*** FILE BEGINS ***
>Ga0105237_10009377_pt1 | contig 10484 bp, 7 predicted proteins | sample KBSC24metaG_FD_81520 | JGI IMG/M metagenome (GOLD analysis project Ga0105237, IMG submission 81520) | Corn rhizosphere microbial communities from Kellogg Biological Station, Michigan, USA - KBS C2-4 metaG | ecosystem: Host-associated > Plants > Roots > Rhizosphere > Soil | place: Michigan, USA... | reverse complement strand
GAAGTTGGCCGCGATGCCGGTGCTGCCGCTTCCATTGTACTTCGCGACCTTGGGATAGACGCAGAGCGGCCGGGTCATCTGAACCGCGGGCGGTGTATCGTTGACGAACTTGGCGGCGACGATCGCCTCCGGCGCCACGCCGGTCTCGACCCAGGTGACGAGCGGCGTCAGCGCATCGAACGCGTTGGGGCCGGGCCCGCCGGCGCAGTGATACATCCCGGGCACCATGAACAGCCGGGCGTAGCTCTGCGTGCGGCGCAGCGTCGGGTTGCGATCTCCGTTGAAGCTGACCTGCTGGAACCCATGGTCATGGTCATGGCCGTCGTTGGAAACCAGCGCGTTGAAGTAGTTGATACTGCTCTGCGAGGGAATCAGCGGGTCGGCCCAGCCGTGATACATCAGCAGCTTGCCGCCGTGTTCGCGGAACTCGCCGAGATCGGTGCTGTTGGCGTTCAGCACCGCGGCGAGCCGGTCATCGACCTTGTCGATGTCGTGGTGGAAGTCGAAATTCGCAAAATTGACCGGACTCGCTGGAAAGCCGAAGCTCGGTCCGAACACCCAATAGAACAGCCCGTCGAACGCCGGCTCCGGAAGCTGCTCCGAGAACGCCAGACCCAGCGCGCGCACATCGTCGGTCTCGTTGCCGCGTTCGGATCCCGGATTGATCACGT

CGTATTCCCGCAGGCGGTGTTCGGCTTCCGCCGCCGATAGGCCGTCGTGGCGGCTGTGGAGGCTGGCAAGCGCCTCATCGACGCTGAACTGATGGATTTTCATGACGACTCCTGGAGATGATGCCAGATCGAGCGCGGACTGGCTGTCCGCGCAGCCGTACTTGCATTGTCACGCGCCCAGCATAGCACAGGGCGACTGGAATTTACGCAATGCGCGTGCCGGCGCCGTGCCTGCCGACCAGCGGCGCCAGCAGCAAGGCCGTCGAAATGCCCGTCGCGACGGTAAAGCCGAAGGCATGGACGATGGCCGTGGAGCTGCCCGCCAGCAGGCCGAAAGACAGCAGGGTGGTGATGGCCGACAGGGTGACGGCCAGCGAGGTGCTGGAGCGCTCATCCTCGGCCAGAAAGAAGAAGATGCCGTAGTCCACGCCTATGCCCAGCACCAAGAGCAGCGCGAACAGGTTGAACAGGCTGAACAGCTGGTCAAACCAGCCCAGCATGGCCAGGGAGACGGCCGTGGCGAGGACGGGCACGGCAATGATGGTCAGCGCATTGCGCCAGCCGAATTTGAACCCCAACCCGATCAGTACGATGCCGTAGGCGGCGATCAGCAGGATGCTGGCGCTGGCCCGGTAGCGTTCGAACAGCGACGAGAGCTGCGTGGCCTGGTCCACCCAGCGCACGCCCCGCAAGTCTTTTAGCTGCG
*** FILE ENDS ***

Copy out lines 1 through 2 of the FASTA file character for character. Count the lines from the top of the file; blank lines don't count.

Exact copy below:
>Ga0105237_10009377_pt1 | contig 10484 bp, 7 predicted proteins | sample KBSC24metaG_FD_81520 | JGI IMG/M metagenome (GOLD analysis project Ga0105237, IMG submission 81520) | Corn rhizosphere microbial communities from Kellogg Biological Station, Michigan, USA - KBS C2-4 metaG | ecosystem: Host-associated > Plants > Roots > Rhizosphere > Soil | place: Michigan, USA... | reverse complement strand
GAAGTTGGCCGCGATGCCGGTGCTGCCGCTTCCATTGTACTTCGCGACCTTGGGATAGACGCAGAGCGGCCGGGTCATCTGAACCGCGGGCGGTGTATCGTTGACGAACTTGGCGGCGACGATCGCCTCCGGCGCCACGCCGGTCTCGACCCAGGTGACGAGCGGCGTCAGCGCATCGAACGCGTTGGGGCCGGGCCCGCCGGCGCAGTGATACATCCCGGGCACCATGAACAGCCGGGCGTAGCTCTGCGTGCGGCGCAGCGTCGGGTTGCGATCTCCGTTGAAGCTGACCTGCTGGAACCCATGGTCATGGTCATGGCCGTCGTTGGAAACCAGCGCGTTGAAGTAGTTGATACTGCTCTGCGAGGGAATCAGCGGGTCGGCCCAGCCGTGATACATCAGCAGCTTGCCGCCGTGTTCGCGGAACTCGCCGAGATCGGTGCTGTTGGCGTTCAGCACCGCGGCGAGCCGGTCATCGACCTTGTCGATGTCGTGGTGGAAGTCGAAATTCGCAAAATTGACCGGACTCGCTGGAAAGCCGAAGCTCGGTCCGAACACCCAATAGAACAGCCCGTCGAACGCCGGCTCCGGAAGCTGCTCCGAGAACGCCAGACCCAGCGCGCGCACATCGTCGGTCTCGTTGCCGCGTTCGGATCCCGGATTGATCACGT